Use These Basic Post Production Techniques to Speed up Your Workflow

Time is money and if it’s not, it is still precious. One of the most time consuming aspects of our photographic lives is post production. If we don’t do it, it builds up into a unmanageable mess. If we do do it, it can take large chunks out of our potential shooting time. Whist post production is an necessary evil, there are steps that we can take to speed up our workflow and gain back some of that shooting time. Today we are going to look at some of the things that you can do to speed up post production, some specific to certain apps, some generic, all hopefully, useful.

Importing: Importing can be a drag, especially if you have large cards full of raw files. The quicker you can load them the quicker you can start, so tip number one is get a fast card reader. Many of us plod along with USB 2.0 readers yet buy the best and fastest SD cards. Make the best of your SD cards speed and upgrade to USB 3.0 or even thunderbolt card readers. The speed increase is not huge but its enough to knock a decent amount of time off your download.

Another tip when importing is to add metadata. If you use Lightroom or most other image management apps, you can add predefined data such as copyright details, location and basic, generic keyword upon import. You can also define a template to do this, entering fixed details such as copyright, name and licensing to the template and adding in variables such as keywords when you import.

Add basic metadata on import

Add basic metadata on import

Basic Corrections: If your shoot is under similar lighting and exposure conditions from start to finish you can do the basic correction work on one generic image and then apply it to all images in the shoot. The corrections can include white balance, basic levels/curves and saturation adjustment. In Lightroom you can do this two ways, apply the corrections then right click and save the required adjustments using the settings, save settings option. You then select all the images that you wish to add these adjustments to then right click on one of them and again, from settings select paste settings.

Cut and paste your corrections

Cut and paste your corrections

The second option is to save your settings as a preset. Once you have made the initial settings, click the add preset button from the preset window on the left of the develop module. Select the settings that you wish to use and give the preset a relevant name. You can now apply that preset to all relevant images.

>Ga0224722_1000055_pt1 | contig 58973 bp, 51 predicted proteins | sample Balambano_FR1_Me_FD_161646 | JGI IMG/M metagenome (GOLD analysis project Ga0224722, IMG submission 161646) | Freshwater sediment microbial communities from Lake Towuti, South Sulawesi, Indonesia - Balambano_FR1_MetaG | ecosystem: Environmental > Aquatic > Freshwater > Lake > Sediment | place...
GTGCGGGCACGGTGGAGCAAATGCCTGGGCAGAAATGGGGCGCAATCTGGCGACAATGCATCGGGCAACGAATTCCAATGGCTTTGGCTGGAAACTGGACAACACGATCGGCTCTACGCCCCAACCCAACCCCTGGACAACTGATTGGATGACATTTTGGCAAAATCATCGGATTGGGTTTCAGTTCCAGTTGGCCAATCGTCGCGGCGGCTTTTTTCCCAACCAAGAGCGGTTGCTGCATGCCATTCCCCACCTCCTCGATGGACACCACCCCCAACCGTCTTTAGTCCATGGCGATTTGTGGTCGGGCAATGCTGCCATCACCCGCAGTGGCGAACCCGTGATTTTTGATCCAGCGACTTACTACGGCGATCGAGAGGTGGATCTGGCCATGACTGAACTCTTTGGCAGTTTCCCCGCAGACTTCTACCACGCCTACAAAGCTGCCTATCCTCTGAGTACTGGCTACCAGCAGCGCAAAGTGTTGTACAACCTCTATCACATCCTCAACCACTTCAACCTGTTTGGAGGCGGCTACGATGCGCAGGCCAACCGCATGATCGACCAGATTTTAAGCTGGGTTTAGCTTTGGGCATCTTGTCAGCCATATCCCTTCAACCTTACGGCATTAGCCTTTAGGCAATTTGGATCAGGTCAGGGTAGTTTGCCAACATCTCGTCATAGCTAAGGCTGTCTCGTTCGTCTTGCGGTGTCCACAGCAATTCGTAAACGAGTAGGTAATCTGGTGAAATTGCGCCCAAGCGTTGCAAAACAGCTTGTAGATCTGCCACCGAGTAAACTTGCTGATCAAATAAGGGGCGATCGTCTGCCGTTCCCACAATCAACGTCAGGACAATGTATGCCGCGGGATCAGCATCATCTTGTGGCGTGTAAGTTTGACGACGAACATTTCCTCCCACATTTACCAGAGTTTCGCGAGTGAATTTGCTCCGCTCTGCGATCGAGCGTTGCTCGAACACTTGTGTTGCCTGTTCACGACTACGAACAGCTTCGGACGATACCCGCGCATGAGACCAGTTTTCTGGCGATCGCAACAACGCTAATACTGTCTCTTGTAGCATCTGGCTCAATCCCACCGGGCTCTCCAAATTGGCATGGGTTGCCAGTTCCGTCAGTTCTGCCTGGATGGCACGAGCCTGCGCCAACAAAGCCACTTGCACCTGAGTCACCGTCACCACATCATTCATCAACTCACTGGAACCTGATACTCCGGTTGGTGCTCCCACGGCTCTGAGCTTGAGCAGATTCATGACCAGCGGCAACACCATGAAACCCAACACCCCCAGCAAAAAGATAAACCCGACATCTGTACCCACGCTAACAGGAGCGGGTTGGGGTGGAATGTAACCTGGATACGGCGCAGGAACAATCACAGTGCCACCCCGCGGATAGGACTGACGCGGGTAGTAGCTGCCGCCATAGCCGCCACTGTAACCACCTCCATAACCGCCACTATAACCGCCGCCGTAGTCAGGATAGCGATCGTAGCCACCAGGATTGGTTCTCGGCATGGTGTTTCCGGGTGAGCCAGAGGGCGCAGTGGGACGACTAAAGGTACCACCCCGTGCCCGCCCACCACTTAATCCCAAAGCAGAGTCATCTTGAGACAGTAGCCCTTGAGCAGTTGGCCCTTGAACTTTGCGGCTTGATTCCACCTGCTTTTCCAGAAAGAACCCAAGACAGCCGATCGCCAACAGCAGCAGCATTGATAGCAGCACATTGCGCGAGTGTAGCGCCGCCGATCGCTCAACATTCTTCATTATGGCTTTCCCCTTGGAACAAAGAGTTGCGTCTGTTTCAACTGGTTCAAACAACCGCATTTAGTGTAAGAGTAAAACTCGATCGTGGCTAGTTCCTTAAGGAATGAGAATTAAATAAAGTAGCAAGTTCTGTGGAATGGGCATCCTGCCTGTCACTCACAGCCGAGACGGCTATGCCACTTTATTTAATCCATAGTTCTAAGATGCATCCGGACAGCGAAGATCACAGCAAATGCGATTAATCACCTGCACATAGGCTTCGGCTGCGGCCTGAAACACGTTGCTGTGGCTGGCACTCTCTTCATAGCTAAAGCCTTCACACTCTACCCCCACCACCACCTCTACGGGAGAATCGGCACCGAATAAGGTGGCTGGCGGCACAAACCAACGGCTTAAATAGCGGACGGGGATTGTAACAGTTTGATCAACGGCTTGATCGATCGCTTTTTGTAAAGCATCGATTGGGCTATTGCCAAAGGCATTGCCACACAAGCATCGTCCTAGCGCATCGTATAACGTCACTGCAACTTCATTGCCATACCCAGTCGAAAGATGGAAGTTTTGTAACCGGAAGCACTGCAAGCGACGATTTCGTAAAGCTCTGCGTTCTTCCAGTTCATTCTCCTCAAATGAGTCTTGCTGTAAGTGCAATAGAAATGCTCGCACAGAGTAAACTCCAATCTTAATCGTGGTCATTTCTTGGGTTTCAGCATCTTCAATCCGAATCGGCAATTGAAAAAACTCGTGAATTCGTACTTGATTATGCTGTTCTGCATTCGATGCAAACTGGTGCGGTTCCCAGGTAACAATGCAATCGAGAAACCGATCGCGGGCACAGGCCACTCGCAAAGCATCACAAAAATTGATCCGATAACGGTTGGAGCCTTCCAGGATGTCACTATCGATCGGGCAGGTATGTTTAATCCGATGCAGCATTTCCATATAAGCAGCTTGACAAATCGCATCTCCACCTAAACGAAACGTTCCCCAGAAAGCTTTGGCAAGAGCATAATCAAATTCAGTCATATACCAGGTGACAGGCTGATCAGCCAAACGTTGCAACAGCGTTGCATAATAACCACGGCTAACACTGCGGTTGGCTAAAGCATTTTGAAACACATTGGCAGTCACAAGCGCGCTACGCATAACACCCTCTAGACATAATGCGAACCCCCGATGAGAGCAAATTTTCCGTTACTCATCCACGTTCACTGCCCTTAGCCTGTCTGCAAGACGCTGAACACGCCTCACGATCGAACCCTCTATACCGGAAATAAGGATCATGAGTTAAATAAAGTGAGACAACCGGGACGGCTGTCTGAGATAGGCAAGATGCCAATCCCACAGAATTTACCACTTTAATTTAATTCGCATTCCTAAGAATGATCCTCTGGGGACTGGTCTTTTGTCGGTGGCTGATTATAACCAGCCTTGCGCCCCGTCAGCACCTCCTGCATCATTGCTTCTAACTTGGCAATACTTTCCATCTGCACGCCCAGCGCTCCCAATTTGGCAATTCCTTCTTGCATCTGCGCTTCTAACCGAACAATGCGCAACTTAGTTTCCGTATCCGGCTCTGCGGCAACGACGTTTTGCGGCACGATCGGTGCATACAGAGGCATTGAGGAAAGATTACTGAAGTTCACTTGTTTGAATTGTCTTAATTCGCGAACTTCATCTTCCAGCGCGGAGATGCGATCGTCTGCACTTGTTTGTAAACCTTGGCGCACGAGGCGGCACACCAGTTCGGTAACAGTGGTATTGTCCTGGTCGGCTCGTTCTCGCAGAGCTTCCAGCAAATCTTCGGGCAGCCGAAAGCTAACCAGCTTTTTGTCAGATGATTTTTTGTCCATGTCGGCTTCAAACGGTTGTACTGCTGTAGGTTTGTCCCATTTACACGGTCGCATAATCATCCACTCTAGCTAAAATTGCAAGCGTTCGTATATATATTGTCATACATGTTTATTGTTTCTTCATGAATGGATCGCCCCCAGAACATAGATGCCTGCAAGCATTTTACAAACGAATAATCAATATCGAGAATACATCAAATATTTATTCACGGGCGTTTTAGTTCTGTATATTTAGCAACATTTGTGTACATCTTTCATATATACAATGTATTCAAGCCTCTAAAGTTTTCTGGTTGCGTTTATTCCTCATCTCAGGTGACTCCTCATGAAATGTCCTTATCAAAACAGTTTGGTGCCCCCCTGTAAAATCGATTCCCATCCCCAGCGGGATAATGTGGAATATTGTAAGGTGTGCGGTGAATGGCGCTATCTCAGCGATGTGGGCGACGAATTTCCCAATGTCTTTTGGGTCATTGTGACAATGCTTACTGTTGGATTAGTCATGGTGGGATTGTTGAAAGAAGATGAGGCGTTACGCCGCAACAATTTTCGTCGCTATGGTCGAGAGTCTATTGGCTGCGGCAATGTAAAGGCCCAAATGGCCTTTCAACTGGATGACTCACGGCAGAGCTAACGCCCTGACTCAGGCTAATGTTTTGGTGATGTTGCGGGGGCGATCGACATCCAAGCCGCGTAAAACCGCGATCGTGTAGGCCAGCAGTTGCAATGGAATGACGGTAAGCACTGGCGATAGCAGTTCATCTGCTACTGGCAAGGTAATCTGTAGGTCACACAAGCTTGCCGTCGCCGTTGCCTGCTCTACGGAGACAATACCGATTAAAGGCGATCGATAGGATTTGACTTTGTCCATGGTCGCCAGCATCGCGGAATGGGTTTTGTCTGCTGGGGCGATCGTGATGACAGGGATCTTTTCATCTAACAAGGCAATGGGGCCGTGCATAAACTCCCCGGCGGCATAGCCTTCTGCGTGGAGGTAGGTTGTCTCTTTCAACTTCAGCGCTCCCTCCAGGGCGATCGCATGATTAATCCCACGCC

In Photoshop you can use a similar technique called actions. This records the corrections that you make to a single image then allows you to “play them back” on subsequent images.

When making presets or actions, make sure you corrections are basic and relevant to all the images that you wish to work on, otherwise you might find yourself having to back track and undo some work.

In Photoshop you can create actions

In Photoshop you can create actions

Keyboard Shortcuts: Many of us use these in our daily computer use. Things like CTR C and CTR V (CMD C and CMD V on Mac) allow us to cut and paste quickly. Most modern photography apps have a huge range of shortcuts that we can use in our workflows. Of course learning them takes time so think about the actions you use most and learn the keyboard shortcuts for these. To make this easier, most software will show you exactly what the keyboard shortcut is from the menu system. For instance in Lightroom if I want to quick-convert to black and white, I simply press V.

One very useful and ubiquitous shortcut to remember is CTR (CMD) Z. This is the undo command and very useful for quickly correcting mistakes.

Export Options: There are many ways and reasons to export our images. To social media, to clients, for printing, with watermarks. Again we can speed up this by using export presets or actions. In Lightroom we can create any number of different presets using the export dialogue. We can control where the image is saved to, its file type, size, resolution, quality, whether metadata is included as well as including a watermark. By using these presets we can quickly export hundreds of images to the right location and exactly as we require them to be.

In Photoshop again we return to actions, by creating an action that can resize and output the image to suit.

Create export presets or actions

Create export presets or actions

Using some, or even all of the tips above you should find that your post production workflow has become more efficient, freeing you up to get out and take more images.


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About the author

Jason Row

Jason has been writing for Light Stalking for over six years now and has 35 years of experience as a professional photographer. He now concentrates on producing travel stock photography and video from around the world. You can find his portfolio here. His work has been featured in numerous publications, both online and in print, as well as for major companies such as Virgin, Etihad, Tripadvisor and Booking.com. Jason has also produced a number of video tutorials for Light Stalking and Photzy. Born in London he now lives in the beautiful city of Odessa, Ukraine.

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